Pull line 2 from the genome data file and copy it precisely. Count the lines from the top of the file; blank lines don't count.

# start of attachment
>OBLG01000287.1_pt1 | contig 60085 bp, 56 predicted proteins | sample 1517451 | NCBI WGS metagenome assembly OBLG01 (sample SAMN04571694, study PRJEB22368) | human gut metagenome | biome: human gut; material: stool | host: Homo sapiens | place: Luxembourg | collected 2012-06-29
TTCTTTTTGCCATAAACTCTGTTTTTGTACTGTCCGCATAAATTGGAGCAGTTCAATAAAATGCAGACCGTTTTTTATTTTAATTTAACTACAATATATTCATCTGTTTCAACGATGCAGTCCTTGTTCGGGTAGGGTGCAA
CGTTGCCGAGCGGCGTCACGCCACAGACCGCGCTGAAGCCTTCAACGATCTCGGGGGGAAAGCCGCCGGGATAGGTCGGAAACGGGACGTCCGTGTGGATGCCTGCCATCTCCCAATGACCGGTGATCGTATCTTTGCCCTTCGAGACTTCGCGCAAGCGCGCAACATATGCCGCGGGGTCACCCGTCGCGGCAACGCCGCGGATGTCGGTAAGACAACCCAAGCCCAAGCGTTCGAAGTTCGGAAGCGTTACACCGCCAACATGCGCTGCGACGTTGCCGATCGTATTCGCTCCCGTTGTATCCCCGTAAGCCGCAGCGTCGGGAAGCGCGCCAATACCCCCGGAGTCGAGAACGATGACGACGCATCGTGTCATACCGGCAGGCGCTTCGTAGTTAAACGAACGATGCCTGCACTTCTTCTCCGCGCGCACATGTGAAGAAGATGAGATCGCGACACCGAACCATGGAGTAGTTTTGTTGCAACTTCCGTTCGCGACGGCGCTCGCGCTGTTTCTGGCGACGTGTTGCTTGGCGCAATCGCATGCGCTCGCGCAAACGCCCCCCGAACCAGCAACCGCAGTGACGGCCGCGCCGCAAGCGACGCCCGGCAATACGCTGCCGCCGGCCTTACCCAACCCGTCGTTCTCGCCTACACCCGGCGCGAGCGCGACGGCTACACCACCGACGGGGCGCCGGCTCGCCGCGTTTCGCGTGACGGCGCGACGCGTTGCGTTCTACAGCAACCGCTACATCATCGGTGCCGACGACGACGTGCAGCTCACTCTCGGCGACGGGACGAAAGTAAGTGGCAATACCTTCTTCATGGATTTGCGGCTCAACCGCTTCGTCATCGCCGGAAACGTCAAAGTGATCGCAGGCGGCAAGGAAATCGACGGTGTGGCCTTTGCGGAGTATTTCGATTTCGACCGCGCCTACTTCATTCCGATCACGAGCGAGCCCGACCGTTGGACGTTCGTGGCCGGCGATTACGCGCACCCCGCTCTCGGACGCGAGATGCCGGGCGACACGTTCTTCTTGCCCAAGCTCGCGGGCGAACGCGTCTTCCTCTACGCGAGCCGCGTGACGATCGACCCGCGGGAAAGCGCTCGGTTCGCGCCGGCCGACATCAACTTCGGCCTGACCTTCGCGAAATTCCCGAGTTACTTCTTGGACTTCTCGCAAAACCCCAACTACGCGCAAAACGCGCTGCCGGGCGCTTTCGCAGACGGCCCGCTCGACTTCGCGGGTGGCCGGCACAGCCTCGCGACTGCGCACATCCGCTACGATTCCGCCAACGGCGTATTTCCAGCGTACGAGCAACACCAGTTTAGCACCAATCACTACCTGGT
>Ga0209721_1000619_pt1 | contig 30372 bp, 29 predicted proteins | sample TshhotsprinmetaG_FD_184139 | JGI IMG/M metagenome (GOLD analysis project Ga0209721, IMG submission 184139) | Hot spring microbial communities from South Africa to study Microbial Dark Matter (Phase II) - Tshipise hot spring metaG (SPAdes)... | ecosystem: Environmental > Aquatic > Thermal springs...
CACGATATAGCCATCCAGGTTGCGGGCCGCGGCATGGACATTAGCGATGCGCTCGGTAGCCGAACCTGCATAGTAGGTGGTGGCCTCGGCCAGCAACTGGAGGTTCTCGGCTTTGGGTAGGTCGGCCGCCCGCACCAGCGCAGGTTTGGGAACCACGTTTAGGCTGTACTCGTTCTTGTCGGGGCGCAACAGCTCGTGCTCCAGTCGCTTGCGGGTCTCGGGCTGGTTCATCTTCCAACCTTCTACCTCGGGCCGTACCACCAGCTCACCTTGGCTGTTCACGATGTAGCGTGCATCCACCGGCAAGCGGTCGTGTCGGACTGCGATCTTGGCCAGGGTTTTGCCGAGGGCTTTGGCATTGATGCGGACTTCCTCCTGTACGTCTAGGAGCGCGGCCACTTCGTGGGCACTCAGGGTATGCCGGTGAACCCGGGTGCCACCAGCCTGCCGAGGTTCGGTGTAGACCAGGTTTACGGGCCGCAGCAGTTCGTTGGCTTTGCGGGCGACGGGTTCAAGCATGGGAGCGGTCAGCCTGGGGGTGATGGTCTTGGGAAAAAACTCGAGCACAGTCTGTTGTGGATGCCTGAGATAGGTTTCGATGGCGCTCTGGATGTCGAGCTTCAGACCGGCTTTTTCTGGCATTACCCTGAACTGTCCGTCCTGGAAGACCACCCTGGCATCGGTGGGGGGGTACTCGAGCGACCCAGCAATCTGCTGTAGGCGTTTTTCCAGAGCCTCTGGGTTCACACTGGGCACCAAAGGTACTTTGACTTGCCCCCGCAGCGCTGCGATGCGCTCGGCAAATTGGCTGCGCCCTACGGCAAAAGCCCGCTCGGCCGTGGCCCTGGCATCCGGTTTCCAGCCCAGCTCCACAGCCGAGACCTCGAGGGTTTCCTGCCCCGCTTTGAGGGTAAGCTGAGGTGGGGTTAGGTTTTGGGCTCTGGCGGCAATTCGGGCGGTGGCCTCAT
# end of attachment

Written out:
TTCTTTTTGCCATAAACTCTGTTTTTGTACTGTCCGCATAAATTGGAGCAGTTCAATAAAATGCAGACCGTTTTTTATTTTAATTTAACTACAATATATTCATCTGTTTCAACGATGCAGTCCTTGTTCGGGTAGGGTGCAA